Call for greater co-operation amongst rural young people to face the many challenges ahead
Addressing the COVID-19 pandemic, Duffy called for the building of a better “new normal” that provides more for all young people in rural Ireland. Duffy also noted that the pandemic has reduced traffic and increased greater working flexibility, something that should continue to exist when we overcome COVID-19.
Duffy called for climate action and a greater ambition on both targets and fairer distribution of supports between rural and urban Ireland. Duffy added that farmers need to create a farmer led agenda and lead the narrative instead of continuing to deal with the villainization of farmers’ role in greenhouse gas reduction.
The President also called for a fundamental rethink of the strategy of transport and work with an accelerated rollout of broadband, to enable greater opportunities for remote working, and investment in public transport links. He noted that these would also help to stimulate greater employment directly in rural Ireland by allowing the creation of a distributed chain of small and medium sized enterprises to take advantage of the new economy.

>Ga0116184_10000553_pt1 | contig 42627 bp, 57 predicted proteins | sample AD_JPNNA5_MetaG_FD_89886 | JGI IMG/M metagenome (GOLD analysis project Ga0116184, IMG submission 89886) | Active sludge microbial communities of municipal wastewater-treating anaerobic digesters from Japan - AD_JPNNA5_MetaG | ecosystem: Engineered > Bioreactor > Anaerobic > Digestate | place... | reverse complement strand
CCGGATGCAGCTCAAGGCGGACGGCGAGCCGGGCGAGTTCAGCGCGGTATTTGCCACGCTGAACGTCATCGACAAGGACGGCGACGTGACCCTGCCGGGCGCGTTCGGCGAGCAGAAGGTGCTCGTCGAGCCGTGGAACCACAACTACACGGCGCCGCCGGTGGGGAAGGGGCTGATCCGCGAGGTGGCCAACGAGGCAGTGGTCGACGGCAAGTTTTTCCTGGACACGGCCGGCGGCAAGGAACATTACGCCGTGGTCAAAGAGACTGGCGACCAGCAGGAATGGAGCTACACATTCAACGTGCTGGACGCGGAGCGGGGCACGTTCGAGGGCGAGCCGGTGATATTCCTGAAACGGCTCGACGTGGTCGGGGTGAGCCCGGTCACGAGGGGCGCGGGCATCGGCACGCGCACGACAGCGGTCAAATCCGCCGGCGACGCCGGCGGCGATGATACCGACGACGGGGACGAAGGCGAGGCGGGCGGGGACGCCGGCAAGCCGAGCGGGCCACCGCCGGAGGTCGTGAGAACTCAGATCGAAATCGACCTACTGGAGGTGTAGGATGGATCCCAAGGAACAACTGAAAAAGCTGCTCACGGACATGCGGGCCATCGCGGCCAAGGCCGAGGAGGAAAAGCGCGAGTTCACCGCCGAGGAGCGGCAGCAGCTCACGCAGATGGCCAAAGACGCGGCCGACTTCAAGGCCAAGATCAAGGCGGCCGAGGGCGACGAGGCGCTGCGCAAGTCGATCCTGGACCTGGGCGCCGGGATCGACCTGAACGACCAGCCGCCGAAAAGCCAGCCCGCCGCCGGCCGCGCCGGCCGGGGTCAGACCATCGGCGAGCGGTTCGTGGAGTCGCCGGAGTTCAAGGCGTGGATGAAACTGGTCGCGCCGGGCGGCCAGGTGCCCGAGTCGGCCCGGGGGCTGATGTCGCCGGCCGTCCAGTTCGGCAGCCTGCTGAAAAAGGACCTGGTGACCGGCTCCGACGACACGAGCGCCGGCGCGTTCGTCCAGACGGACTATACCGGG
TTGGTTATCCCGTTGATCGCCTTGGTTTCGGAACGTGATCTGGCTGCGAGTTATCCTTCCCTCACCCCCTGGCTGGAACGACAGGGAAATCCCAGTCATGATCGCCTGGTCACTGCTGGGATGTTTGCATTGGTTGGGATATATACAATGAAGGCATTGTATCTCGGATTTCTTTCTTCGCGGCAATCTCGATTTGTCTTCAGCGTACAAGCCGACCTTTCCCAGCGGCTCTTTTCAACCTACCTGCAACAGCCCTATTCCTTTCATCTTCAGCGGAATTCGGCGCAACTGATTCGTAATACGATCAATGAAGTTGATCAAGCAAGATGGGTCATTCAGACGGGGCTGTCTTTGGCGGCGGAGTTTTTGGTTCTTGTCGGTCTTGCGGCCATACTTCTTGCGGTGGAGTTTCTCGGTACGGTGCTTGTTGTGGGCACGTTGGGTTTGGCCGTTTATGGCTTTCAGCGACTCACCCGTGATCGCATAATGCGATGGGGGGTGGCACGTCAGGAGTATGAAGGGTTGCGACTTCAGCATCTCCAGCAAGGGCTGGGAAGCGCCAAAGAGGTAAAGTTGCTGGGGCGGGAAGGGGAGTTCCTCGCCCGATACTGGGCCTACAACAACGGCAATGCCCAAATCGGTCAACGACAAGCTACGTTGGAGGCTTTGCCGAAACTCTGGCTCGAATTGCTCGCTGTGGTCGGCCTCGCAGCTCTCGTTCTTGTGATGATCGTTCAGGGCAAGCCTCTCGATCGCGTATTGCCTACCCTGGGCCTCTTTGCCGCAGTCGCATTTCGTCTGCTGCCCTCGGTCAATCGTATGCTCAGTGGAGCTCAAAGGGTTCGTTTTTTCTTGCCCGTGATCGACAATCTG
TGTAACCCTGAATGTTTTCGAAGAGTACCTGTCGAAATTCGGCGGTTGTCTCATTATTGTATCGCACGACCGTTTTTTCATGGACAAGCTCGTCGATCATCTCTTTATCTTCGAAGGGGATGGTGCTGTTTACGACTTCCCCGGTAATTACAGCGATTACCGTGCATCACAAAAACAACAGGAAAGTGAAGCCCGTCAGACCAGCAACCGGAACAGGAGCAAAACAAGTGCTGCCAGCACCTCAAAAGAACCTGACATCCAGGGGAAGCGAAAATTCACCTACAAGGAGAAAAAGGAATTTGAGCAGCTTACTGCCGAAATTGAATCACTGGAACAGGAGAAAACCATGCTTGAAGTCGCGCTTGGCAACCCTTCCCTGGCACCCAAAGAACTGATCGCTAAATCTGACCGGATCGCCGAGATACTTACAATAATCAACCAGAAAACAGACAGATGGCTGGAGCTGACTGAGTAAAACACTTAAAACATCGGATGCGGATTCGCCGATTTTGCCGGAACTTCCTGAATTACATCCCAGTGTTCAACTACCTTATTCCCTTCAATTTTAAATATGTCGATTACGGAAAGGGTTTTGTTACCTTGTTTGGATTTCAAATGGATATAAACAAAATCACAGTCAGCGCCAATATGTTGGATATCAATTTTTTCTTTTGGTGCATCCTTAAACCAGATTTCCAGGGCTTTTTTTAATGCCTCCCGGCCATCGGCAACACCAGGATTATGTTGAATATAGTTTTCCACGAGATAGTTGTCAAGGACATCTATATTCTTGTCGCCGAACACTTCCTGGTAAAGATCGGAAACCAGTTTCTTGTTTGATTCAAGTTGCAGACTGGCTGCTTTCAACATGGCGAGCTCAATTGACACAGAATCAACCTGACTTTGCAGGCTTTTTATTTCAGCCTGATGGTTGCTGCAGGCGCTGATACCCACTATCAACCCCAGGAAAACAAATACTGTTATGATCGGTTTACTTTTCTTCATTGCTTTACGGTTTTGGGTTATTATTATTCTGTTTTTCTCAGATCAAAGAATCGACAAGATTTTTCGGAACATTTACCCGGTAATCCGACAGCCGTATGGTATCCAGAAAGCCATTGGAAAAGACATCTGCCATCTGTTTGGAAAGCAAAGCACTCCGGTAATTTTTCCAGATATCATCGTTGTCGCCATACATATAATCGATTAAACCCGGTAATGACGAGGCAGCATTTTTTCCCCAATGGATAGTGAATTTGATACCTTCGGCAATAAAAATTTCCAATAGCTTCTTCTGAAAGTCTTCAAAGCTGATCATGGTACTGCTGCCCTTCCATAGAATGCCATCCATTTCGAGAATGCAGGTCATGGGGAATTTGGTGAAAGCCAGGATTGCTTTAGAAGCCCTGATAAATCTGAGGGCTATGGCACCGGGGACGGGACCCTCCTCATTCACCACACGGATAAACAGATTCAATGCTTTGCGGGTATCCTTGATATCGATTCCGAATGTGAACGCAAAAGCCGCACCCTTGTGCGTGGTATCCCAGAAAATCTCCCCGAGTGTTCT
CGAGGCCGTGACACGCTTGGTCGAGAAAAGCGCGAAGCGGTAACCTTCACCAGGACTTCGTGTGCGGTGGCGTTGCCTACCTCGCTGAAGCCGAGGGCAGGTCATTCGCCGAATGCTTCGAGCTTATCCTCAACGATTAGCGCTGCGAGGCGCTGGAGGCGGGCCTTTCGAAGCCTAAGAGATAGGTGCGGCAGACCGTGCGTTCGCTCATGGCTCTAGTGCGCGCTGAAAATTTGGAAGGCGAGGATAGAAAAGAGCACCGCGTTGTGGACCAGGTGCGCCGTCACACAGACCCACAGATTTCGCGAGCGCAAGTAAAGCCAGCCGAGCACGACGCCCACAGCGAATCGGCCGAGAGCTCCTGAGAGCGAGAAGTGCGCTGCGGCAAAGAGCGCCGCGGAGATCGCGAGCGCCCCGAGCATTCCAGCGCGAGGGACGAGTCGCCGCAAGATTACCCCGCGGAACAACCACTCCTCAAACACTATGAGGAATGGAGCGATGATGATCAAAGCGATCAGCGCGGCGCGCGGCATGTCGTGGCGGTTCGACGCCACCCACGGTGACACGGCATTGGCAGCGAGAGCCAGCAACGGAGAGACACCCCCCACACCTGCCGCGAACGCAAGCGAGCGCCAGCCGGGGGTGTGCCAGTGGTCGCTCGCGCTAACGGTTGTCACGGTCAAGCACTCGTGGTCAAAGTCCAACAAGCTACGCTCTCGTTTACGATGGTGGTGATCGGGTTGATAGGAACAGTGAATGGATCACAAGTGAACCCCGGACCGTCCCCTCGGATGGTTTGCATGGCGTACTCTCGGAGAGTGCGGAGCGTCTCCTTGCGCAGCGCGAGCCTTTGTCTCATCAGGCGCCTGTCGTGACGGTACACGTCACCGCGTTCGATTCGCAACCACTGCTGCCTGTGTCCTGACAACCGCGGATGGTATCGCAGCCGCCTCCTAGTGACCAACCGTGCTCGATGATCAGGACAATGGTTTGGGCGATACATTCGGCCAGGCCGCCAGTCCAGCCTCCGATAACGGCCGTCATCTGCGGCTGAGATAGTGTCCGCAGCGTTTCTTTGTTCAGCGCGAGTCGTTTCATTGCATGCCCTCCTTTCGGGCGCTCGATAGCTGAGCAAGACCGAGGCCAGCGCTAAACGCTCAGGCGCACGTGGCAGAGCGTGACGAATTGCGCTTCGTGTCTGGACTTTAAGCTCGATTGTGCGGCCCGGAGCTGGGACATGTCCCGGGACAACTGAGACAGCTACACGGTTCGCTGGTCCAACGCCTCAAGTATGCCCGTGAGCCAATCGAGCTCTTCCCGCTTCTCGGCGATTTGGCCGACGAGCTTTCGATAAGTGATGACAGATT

In closing Duffy stated that the predicted economic downturn cannot be used as an excuse or accepted to justify a return to previous policies. In the face of what downturn lay ahead, Duffy cautioned that young people will not accept the forced emigration witnessed during the 2008 downturn.
“Once before in my life we faced an economic downturn which we are now predicted to face again. The ‘solutions’ of the previous recession cannot be repeated. The forced emigration that has marred our past, destroyed our families and eaten away at rural Ireland like a cancer, cannot be repeated,” Duffy said.
Macra na Feirme was founded in the Republic of Ireland by a group of 12 agricultural advisers, rural science teachers and farmers 74 years ago, in 1944. The first headquarters of Macra na Feirme was located at the Town Hall, Athy, Co. Kildare and was opened by the President of Ireland, Sean T. O’Kelly, in September 1947.
Over 250,000 young people have passed through the ranks of Macra na Feirme since its inception